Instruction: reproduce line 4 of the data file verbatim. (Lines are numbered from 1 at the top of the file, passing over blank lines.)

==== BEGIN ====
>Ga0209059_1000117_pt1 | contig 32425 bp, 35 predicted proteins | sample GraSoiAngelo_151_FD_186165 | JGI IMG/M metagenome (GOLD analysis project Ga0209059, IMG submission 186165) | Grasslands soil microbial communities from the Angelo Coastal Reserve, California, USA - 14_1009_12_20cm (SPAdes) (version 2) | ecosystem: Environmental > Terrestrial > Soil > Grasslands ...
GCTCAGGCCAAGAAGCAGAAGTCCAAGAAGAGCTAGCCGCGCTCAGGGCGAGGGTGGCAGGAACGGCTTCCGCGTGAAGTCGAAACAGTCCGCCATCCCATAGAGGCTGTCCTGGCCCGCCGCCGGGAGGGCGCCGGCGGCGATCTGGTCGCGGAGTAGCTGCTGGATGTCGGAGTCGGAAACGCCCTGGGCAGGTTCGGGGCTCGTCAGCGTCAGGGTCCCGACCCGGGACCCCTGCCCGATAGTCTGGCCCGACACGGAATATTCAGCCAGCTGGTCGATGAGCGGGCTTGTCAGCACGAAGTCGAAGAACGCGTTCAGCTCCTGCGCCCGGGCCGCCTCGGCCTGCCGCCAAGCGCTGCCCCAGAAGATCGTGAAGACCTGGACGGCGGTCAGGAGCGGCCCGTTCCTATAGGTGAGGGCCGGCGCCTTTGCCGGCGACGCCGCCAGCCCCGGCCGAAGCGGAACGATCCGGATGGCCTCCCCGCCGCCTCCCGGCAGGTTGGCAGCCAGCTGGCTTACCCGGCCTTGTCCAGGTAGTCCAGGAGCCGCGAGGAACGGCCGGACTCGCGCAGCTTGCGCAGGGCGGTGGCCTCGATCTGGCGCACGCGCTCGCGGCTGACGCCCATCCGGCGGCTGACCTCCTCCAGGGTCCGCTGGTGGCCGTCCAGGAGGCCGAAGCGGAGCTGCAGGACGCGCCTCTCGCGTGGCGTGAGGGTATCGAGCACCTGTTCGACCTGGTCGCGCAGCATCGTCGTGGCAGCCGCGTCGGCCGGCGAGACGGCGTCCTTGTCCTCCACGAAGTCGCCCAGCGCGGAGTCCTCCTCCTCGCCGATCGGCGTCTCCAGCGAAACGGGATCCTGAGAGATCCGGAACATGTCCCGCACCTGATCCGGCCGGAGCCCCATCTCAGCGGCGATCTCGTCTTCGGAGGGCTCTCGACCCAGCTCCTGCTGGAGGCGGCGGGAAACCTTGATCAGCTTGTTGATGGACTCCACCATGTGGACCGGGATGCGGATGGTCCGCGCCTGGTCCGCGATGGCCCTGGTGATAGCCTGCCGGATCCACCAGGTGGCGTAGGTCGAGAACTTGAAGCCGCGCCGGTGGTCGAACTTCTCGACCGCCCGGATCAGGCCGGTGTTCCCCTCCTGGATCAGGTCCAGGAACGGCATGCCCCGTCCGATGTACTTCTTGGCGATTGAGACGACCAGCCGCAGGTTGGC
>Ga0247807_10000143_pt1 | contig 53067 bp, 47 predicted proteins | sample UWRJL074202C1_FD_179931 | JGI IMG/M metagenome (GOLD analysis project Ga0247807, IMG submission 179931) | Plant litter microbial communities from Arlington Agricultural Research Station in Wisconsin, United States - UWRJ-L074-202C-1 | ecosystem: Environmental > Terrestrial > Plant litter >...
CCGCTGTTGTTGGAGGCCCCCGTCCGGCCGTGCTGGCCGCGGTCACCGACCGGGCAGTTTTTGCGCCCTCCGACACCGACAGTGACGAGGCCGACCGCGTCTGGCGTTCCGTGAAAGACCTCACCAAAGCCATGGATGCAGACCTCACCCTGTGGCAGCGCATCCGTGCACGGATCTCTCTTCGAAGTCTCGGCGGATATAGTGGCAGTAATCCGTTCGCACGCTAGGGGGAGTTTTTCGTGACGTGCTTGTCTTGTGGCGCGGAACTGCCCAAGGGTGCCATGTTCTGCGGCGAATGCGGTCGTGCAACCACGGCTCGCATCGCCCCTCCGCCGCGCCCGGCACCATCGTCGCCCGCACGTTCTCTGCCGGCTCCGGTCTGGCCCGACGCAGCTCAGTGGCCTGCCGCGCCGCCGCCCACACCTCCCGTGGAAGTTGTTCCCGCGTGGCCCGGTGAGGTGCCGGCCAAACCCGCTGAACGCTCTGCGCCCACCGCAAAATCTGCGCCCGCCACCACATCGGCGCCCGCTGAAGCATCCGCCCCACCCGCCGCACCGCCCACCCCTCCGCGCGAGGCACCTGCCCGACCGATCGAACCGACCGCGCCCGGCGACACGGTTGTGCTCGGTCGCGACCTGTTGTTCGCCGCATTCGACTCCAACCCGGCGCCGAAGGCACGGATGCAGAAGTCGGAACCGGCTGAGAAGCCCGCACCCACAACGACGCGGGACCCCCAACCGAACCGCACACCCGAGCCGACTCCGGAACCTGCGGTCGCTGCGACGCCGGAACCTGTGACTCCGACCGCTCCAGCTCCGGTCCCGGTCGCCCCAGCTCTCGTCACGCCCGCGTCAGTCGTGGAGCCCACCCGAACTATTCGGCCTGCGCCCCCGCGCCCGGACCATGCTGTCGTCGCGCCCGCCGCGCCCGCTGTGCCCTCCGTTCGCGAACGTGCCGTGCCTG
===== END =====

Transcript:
CCGCTGTTGTTGGAGGCCCCCGTCCGGCCGTGCTGGCCGCGGTCACCGACCGGGCAGTTTTTGCGCCCTCCGACACCGACAGTGACGAGGCCGACCGCGTCTGGCGTTCCGTGAAAGACCTCACCAAAGCCATGGATGCAGACCTCACCCTGTGGCAGCGCATCCGTGCACGGATCTCTCTTCGAAGTCTCGGCGGATATAGTGGCAGTAATCCGTTCGCACGCTAGGGGGAGTTTTTCGTGACGTGCTTGTCTTGTGGCGCGGAACTGCCCAAGGGTGCCATGTTCTGCGGCGAATGCGGTCGTGCAACCACGGCTCGCATCGCCCCTCCGCCGCGCCCGGCACCATCGTCGCCCGCACGTTCTCTGCCGGCTCCGGTCTGGCCCGACGCAGCTCAGTGGCCTGCCGCGCCGCCGCCCACACCTCCCGTGGAAGTTGTTCCCGCGTGGCCCGGTGAGGTGCCGGCCAAACCCGCTGAACGCTCTGCGCCCACCGCAAAATCTGCGCCCGCCACCACATCGGCGCCCGCTGAAGCATCCGCCCCACCCGCCGCACCGCCCACCCCTCCGCGCGAGGCACCTGCCCGACCGATCGAACCGACCGCGCCCGGCGACACGGTTGTGCTCGGTCGCGACCTGTTGTTCGCCGCATTCGACTCCAACCCGGCGCCGAAGGCACGGATGCAGAAGTCGGAACCGGCTGAGAAGCCCGCACCCACAACGACGCGGGACCCCCAACCGAACCGCACACCCGAGCCGACTCCGGAACCTGCGGTCGCTGCGACGCCGGAACCTGTGACTCCGACCGCTCCAGCTCCGGTCCCGGTCGCCCCAGCTCTCGTCACGCCCGCGTCAGTCGTGGAGCCCACCCGAACTATTCGGCCTGCGCCCCCGCGCCCGGACCATGCTGTCGTCGCGCCCGCCGCGCCCGCTGTGCCCTCCGTTCGCGAACGTGCCGTGCCTG